In Depth

Is it ethical to watch Love Island?

Controversies surrounding reality TV show unlikely to dent its impressive ratings

Love Island returns tonight with a new batch of contestants hoping to find romance and win a cash prize in Majorca.

Last year’s finale was watched by 3.6 million viewers, breaking the record for ITV2’s most watched programme, but the show is not without controversy.

Duty of care

In the past year, two former islanders - Sophie Gradon and Mike Thalassitis - have died in suspected suicides, prompting calls for the show to be axed as The Jeremy Kyle Show was last month.

Parliament’s Digital, Culture, Media and Sport Select Committee announced an inquiry into the support offered by reality TV producers during and after filming, which could result in more regulatory oversight for television bosses.

But this hasn’t stopped 80,000 people applying to take part in the fifth series of the show.

Host Caroline Flack told The Sun’s Fabulous magazine that the programme has evolved and “the duty of care has become greater”, adding: “I don’t think you can just turn around and cast blame… you don’t know what’s going on in someone’s head, and if we did obviously we’d try to help.”

Flack compared Love Island to football, saying: “It’s a show that brings everyone together, like the World Cup, where you can all talk about it. It’s a show about love.”

ITV has published a detailed statement on its duty of care processes. Key changes for 2019 include better psychological support, a proactive aftercare package including a minimum of eight therapy sessions for every contestant and bespoke training on social media and financial management.

Dr Paul Litchfield, who was made a CBE for services to workplace well-being last year, independently reviewed the processes and concluded that they “show a degree of diligence that demonstrates the seriousness with which this is taken by the production team”.

Body image problem

Another common criticism levelled against Love Island is its lack of body diversity.

Today the Mental Health Foundation (MHF) published a survey that found reality TV made nearly a quarter of people aged 18 to 24 worry about their body image. Of 4,505 people surveyed, 23% said they had suicidal feelings because of such concerns.

Dr Antonis Kousoulis, of the MHF, said: “Millions of people enjoy Love Island for a whole range of reasons.

“Our research clearly shows that a large number of young people say reality TV has a negative impact on how they feel about their own bodies.

“Concern about body image is linked to anxiety, depression and feelings of shame and disgust.”

The Guardian notes that adverts for plastic surgery during broadcasts of the show were banned last year and “it is understood dieting products will also not be advertised during the show this year”.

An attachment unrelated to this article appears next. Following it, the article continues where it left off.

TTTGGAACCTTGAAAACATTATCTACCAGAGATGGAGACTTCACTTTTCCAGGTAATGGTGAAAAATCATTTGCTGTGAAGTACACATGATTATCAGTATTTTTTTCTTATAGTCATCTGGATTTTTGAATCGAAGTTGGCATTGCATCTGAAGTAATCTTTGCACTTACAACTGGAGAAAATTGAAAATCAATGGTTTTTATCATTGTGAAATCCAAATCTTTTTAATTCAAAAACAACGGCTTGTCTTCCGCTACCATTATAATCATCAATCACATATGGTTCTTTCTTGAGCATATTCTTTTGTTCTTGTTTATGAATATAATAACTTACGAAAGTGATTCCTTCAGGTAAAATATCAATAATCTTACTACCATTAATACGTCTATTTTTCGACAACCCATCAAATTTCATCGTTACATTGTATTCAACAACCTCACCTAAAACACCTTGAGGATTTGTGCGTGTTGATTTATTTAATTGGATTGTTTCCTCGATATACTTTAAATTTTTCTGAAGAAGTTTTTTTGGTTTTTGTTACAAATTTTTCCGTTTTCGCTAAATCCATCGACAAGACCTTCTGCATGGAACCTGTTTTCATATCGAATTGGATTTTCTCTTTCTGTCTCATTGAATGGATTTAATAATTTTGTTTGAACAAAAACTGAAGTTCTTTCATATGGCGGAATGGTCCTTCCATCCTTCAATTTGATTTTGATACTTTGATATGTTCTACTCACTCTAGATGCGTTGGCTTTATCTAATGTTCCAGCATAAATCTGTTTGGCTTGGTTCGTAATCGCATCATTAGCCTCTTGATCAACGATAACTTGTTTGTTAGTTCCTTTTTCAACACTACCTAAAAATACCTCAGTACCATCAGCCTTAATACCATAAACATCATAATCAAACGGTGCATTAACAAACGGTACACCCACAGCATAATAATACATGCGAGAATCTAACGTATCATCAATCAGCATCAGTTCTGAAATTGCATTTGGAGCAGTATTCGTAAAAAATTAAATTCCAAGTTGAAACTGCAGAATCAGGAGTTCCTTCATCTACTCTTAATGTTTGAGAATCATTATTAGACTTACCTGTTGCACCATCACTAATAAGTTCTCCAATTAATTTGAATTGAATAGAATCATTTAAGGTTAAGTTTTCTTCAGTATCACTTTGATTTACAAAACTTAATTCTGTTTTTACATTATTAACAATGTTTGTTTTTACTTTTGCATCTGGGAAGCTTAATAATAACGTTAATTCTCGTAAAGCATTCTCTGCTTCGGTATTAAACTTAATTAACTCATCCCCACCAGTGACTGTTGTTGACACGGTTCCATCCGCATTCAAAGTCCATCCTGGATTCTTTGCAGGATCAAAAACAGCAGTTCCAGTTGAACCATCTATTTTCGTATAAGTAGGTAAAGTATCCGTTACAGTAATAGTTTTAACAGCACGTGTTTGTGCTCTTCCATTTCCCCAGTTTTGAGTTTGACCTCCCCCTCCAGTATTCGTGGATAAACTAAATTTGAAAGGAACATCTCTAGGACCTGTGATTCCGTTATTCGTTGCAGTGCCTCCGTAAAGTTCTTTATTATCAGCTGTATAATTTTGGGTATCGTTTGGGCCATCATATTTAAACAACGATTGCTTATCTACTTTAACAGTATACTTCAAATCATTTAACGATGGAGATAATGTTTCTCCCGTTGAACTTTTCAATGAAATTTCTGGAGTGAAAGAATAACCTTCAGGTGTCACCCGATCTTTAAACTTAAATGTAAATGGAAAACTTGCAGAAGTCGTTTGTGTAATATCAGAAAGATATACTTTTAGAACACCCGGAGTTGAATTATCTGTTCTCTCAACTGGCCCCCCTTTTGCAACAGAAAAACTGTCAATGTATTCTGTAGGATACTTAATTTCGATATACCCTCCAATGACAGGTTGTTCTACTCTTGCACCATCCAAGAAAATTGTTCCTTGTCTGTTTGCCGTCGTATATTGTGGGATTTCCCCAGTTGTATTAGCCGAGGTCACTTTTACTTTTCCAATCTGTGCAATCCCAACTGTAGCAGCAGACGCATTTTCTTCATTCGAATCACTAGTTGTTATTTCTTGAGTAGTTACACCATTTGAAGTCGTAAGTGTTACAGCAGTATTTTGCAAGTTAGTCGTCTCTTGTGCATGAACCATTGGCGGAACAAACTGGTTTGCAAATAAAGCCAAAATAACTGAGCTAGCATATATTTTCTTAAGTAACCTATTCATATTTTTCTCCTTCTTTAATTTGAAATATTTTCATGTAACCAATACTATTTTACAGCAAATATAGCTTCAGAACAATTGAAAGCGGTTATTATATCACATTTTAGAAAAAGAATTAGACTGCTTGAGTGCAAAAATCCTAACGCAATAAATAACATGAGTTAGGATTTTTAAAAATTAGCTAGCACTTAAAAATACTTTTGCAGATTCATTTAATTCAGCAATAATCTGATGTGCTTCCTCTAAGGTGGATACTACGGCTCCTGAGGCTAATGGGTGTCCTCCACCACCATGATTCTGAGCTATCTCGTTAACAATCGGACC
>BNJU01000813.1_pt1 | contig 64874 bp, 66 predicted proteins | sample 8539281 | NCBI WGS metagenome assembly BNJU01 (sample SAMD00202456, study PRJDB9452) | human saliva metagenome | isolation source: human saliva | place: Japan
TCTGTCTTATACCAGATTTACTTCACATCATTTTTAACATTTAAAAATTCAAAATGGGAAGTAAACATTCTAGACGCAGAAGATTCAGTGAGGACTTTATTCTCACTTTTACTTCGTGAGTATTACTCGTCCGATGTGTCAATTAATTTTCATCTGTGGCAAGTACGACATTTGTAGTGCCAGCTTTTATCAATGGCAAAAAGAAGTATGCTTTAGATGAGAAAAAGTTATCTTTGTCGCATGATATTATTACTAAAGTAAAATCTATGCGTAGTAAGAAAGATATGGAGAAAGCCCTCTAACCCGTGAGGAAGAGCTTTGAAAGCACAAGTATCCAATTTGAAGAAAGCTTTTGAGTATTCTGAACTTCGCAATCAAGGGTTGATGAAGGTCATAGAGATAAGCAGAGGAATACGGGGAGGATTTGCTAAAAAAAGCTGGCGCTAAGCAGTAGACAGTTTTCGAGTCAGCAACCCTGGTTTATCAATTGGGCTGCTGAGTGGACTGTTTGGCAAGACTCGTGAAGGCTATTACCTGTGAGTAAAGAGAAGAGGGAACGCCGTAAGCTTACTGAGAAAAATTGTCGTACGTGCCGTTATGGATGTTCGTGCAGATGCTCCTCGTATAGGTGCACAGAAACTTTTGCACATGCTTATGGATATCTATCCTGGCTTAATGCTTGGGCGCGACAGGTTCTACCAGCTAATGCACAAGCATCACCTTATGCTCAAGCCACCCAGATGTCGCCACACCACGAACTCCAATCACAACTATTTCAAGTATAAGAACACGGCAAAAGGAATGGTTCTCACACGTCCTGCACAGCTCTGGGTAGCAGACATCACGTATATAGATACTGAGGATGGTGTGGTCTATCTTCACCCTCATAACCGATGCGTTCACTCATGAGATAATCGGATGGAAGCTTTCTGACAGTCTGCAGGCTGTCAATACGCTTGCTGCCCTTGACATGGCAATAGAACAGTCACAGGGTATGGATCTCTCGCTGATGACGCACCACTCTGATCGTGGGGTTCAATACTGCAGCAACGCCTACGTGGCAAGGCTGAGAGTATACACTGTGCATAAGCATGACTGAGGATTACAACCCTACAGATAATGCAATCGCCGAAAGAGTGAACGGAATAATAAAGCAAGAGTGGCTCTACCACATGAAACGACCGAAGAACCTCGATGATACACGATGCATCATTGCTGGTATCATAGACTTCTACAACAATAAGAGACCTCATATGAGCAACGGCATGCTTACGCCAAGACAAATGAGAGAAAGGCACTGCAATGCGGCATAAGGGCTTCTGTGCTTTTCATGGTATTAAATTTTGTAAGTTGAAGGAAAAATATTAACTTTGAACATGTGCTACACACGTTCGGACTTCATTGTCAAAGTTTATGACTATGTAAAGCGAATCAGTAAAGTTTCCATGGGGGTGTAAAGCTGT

An ITV spokesperson insisted that this year’s islanders come from a “diverse range of backgrounds with a mix of personalities”, but Richard Cowles, creative director of ITV Studios Entertainment, only fuelled the criticism, by saying in The Independent: “Yes we want to be as representative as possible but we also we want them to be attracted to one another.” 

Kick-starting careers

The Independent also points out that not all reality TV experiences are negative. “These shows have kick-started careers for thousands of contestants, propelling them into other industries such as music and broadcasting,” one unnamed former producer tells the newspaper.

Last year’s Love Island winner Dani Dyer has been estimated to earn as much as £15,480 for an Instagram post, while others have gone on to launch fashion lines, perform in West End shows and even star in their own reality TV shows.

The question of whether we, as a nation, are wrong to watch Love Island is emerging as “one of the great philosophical questions of our age”, wrote Tim Jonze in The Guardian.

He left the answer to Olivia Buckland, one of the few former contestants who went on to marry the islander they coupled up with on the show. She told him: “The intensity of the situation creates a real bond between people. People can see now that the relationships from last year have lasted, and that the friendships have lasted, too. You’re getting to see normal people fall in love, and that’s something you just don’t see on TV very often.”

Recommended

Squid Games: the real-life crisis that inspired hit Netflix show
Netflix show Squid Game
Expert’s view

Squid Games: the real-life crisis that inspired hit Netflix show

Dead ships, film strikes and pandemic travel
Oil pipeline
Podcast

Dead ships, film strikes and pandemic travel

Who will be the next James Bond?
Daniel Craig at No Time To Die premiere
In Depth

Who will be the next James Bond?

Podcasts: food, the Theranos trial, and 9/11 
Elizabeth Holmes: on trial for fraud
In Review

Podcasts: food, the Theranos trial, and 9/11 

Popular articles

The tally of Covid-19 vaccine deaths examined
Boy receiving Covid vaccine
Getting to grips with . . .

The tally of Covid-19 vaccine deaths examined

Insulate Britain: what do they want?
Insulate Britain protesters
Profile

Insulate Britain: what do they want?

‘Missing’ man joins search party looking for himself
Turkish police
Tall Tales

‘Missing’ man joins search party looking for himself

The Week Footer Banner